Sobriety Essential in Handling SGBV Issues

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Amekuja, sasa kama amekuja, hakuna njia ingine…”, this is the statement Michael Odhiambo heard at Korogocho police station when he went to follow up on a defilement case of a 15 year old girl who had been repeatedly defiled by a 25 year old  perpetrator for quite some time. As I write, the 15 year old girl who is a form 3 student at a local school has to carry the pregnancy to term amidst the challenges and hardships within the informal settlement of Korogocho.

What brought my attention to this story is the threat that Michael is facing at the community level from a local church that is pressing for an out of court settlement of the case because the young man is a youth leader at the community level and in the church.  Michael says he received the report of this monstrous act on 6th of August this year at the community justice, when the family of the girl came to report the matter in the interest of seeking medical advice and access to justice for the girl. The medical report conducted at a local clinic showed that the girl is already 4 months pregnant and this was a clear evidence that led to the arrest of the  perpetrator who was put in remand for one month but later released on a cash bail of Kshs.100,000 as the case is going on.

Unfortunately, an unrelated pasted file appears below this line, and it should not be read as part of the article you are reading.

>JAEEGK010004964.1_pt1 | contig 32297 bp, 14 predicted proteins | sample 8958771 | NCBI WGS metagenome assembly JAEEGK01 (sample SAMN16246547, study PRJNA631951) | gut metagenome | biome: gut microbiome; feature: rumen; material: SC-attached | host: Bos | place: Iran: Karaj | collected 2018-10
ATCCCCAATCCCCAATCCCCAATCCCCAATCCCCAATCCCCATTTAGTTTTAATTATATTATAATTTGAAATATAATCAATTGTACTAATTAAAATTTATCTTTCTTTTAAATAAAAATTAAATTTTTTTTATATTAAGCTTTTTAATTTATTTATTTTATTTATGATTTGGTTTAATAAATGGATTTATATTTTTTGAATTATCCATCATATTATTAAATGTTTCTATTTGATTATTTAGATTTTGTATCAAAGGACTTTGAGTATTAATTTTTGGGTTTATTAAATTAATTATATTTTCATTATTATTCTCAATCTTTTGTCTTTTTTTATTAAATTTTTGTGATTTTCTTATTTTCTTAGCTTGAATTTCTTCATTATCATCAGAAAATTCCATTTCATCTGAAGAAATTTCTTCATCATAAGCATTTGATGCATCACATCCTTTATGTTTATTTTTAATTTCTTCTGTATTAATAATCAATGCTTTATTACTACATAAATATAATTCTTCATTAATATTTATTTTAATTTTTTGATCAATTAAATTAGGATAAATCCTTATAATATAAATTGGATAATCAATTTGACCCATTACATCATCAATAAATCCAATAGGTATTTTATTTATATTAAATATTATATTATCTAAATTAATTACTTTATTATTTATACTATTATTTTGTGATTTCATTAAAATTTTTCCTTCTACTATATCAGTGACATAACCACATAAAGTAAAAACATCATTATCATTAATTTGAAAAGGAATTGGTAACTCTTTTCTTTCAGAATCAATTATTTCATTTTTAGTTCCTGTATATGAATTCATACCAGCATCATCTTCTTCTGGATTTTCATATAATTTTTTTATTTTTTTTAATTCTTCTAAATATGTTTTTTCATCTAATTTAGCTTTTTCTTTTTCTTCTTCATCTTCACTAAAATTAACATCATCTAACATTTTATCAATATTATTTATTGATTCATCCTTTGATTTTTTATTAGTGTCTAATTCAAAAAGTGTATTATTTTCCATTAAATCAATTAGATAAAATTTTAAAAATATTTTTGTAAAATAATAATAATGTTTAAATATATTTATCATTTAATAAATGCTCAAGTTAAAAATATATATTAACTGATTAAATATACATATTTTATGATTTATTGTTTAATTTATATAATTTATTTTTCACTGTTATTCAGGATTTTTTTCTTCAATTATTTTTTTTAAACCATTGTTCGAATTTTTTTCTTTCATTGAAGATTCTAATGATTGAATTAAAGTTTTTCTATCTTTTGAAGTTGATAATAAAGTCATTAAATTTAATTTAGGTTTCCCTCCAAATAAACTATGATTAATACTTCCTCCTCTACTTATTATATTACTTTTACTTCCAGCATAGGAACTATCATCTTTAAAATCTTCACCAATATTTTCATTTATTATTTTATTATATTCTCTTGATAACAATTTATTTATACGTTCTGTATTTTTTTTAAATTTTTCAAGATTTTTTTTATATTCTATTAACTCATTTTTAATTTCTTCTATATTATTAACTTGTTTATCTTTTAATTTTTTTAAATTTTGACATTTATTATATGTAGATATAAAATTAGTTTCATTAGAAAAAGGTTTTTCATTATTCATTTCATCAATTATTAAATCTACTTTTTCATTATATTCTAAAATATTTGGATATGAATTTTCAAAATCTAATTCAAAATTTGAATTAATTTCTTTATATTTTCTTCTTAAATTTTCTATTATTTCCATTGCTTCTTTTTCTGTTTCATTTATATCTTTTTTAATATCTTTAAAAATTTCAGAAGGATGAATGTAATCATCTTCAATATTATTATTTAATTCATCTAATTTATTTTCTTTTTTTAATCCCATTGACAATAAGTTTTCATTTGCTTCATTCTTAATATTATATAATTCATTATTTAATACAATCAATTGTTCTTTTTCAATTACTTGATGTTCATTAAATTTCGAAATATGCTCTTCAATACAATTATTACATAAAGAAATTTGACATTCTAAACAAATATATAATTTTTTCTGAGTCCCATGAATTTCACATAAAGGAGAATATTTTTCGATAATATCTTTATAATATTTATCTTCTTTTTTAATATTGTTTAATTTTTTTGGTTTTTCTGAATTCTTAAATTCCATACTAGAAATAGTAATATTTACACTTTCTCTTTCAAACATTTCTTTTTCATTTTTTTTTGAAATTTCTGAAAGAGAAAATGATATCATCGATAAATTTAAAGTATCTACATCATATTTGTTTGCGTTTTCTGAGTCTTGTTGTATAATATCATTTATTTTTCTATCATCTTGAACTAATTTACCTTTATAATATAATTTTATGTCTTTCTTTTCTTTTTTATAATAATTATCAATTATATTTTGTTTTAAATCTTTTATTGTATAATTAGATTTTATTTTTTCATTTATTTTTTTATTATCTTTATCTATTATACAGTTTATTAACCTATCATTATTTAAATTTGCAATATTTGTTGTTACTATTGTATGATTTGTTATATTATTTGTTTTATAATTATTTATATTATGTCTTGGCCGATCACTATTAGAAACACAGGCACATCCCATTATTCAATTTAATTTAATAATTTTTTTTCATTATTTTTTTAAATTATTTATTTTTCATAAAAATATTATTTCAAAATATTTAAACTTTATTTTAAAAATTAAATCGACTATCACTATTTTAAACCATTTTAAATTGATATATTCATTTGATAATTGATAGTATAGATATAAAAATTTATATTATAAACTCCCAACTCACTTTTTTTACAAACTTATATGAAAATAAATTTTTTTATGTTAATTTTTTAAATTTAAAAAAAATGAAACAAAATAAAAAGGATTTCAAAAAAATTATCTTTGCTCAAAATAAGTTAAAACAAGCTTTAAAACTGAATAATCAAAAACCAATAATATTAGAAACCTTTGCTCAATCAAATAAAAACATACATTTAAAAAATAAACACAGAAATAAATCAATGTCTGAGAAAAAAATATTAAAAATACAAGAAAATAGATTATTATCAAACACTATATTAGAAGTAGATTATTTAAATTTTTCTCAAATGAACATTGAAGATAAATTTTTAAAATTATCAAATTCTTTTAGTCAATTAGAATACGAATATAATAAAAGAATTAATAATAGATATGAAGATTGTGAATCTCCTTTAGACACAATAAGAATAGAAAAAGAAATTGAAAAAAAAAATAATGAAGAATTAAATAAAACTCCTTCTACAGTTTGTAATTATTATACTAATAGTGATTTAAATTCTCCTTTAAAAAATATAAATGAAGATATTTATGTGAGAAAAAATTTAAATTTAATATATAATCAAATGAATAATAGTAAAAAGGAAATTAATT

These are some of the threats that human rights defenders like Michael face every day as they try to assist client’s access justice. As we talk about pulling efforts and working together to end all forms of violence against women and girls, it is important that we note the role that each actor plays in the process and how all actors are responding to the needs that arise everyday in the community. The reality towards this end is that, many actors tend to forget what is rightfully expected of them from a human rights based approach especially when they are directly linked to or associated to the perpetrator. “Compromising”- (giving bribes) to duty bearers by the perpetrators family is a also a big issue especially on sexual gender based violence cases that get reported at the chiefs offices and  police stations located within the informal settlements and rural villages.